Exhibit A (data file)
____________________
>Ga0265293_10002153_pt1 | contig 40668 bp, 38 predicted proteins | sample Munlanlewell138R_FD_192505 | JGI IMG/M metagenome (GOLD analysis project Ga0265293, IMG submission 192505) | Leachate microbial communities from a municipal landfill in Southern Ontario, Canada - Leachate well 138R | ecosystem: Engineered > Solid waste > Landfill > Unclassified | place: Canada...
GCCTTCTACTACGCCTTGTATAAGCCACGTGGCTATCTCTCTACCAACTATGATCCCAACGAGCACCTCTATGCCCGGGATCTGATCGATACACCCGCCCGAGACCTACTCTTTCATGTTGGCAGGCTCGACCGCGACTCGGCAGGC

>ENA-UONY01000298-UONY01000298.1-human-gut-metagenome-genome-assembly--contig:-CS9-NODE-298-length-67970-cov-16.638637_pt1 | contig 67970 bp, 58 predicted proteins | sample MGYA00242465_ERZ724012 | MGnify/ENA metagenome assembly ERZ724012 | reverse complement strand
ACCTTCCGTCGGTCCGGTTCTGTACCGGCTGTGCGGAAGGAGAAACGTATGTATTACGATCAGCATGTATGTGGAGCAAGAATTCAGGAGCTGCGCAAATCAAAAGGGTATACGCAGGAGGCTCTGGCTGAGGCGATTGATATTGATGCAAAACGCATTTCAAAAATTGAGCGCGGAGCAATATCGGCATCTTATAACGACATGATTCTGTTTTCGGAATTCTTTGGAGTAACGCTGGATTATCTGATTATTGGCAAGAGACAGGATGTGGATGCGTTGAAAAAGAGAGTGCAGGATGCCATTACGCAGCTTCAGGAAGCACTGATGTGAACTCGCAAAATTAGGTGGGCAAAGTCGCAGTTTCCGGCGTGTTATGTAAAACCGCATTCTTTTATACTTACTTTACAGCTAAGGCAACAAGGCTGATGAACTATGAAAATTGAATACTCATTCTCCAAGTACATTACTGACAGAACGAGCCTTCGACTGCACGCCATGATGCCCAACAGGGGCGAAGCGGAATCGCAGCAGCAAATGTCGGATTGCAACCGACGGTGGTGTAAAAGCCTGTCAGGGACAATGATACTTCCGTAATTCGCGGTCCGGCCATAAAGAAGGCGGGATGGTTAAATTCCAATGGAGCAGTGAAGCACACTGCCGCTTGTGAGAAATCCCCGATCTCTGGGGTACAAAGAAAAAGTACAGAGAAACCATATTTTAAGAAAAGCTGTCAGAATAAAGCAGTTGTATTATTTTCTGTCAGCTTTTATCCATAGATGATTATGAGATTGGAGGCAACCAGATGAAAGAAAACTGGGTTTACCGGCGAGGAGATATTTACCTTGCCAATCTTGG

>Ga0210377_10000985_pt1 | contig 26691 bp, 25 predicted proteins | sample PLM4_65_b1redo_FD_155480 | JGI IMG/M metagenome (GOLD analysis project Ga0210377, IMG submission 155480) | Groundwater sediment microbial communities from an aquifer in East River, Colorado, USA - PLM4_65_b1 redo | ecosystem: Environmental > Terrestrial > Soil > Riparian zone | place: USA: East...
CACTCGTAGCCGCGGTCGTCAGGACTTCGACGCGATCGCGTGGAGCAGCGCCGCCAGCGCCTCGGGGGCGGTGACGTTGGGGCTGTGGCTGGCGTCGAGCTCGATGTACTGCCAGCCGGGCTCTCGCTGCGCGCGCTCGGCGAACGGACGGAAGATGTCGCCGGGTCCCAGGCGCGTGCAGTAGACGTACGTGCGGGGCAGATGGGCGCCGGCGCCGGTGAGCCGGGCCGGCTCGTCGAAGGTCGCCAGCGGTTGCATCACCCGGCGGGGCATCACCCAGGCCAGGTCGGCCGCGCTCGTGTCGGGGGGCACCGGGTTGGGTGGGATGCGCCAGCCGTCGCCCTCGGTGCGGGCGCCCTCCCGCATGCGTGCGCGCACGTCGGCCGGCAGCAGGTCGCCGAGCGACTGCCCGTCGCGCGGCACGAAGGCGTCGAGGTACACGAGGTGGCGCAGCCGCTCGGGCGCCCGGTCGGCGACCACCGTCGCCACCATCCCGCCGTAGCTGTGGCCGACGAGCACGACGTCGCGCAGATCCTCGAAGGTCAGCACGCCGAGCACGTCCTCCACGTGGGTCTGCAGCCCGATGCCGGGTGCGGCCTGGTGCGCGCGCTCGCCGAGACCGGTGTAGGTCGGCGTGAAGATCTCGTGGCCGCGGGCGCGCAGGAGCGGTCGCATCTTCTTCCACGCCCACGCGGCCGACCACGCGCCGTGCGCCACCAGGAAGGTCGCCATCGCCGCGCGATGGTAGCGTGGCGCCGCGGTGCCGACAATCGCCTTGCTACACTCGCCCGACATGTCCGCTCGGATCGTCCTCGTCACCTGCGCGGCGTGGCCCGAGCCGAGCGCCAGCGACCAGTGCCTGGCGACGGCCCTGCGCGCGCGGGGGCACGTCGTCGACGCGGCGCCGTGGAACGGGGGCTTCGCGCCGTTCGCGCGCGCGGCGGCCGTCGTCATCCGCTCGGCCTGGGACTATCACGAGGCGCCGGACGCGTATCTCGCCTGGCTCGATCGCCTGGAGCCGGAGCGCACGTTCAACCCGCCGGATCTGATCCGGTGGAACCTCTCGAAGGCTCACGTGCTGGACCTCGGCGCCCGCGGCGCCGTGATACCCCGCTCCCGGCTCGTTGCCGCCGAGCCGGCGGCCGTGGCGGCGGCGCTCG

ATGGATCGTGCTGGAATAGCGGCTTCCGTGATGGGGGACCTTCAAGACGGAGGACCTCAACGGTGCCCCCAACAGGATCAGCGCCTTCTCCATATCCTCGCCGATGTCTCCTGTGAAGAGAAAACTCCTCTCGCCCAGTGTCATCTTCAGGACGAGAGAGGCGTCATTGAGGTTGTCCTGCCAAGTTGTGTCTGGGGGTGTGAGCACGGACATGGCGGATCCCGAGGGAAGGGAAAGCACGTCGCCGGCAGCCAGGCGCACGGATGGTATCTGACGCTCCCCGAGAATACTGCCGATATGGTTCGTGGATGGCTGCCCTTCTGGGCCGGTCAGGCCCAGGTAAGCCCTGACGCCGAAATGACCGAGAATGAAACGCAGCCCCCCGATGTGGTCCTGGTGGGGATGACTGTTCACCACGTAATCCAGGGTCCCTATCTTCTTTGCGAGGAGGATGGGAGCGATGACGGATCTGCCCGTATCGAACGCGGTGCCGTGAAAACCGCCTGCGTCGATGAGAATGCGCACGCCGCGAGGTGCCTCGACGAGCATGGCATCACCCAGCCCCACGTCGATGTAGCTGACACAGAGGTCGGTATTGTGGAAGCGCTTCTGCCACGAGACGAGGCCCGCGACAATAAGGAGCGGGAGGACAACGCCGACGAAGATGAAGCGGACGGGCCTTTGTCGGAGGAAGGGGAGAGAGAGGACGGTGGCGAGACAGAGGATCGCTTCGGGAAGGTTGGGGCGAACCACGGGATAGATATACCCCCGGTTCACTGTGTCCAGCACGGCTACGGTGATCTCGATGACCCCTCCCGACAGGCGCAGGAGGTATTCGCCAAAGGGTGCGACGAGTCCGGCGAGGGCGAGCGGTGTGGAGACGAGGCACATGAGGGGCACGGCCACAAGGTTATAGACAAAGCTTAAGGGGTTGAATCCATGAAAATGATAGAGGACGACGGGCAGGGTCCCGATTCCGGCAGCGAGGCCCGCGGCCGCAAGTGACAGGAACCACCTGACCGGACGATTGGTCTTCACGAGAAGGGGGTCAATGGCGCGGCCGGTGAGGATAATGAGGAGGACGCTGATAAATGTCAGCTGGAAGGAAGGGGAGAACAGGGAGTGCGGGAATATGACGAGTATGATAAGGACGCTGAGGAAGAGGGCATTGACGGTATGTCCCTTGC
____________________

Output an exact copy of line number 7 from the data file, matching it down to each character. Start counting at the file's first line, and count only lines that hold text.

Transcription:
ATGGATCGTGCTGGAATAGCGGCTTCCGTGATGGGGGACCTTCAAGACGGAGGACCTCAACGGTGCCCCCAACAGGATCAGCGCCTTCTCCATATCCTCGCCGATGTCTCCTGTGAAGAGAAAACTCCTCTCGCCCAGTGTCATCTTCAGGACGAGAGAGGCGTCATTGAGGTTGTCCTGCCAAGTTGTGTCTGGGGGTGTGAGCACGGACATGGCGGATCCCGAGGGAAGGGAAAGCACGTCGCCGGCAGCCAGGCGCACGGATGGTATCTGACGCTCCCCGAGAATACTGCCGATATGGTTCGTGGATGGCTGCCCTTCTGGGCCGGTCAGGCCCAGGTAAGCCCTGACGCCGAAATGACCGAGAATGAAACGCAGCCCCCCGATGTGGTCCTGGTGGGGATGACTGTTCACCACGTAATCCAGGGTCCCTATCTTCTTTGCGAGGAGGATGGGAGCGATGACGGATCTGCCCGTATCGAACGCGGTGCCGTGAAAACCGCCTGCGTCGATGAGAATGCGCACGCCGCGAGGTGCCTCGACGAGCATGGCATCACCCAGCCCCACGTCGATGTAGCTGACACAGAGGTCGGTATTGTGGAAGCGCTTCTGCCACGAGACGAGGCCCGCGACAATAAGGAGCGGGAGGACAACGCCGACGAAGATGAAGCGGACGGGCCTTTGTCGGAGGAAGGGGAGAGAGAGGACGGTGGCGAGACAGAGGATCGCTTCGGGAAGGTTGGGGCGAACCACGGGATAGATATACCCCCGGTTCACTGTGTCCAGCACGGCTACGGTGATCTCGATGACCCCTCCCGACAGGCGCAGGAGGTATTCGCCAAAGGGTGCGACGAGTCCGGCGAGGGCGAGCGGTGTGGAGACGAGGCACATGAGGGGCACGGCCACAAGGTTATAGACAAAGCTTAAGGGGTTGAATCCATGAAAATGATAGAGGACGACGGGCAGGGTCCCGATTCCGGCAGCGAGGCCCGCGGCCGCAAGTGACAGGAACCACCTGACCGGACGATTGGTCTTCACGAGAAGGGGGTCAATGGCGCGGCCGGTGAGGATAATGAGGAGGACGCTGATAAATGTCAGCTGGAAGGAAGGGGAGAACAGGGAGTGCGGGAATATGACGAGTATGATAAGGACGCTGAGGAAGAGGGCATTGACGGTATGTCCCTTGC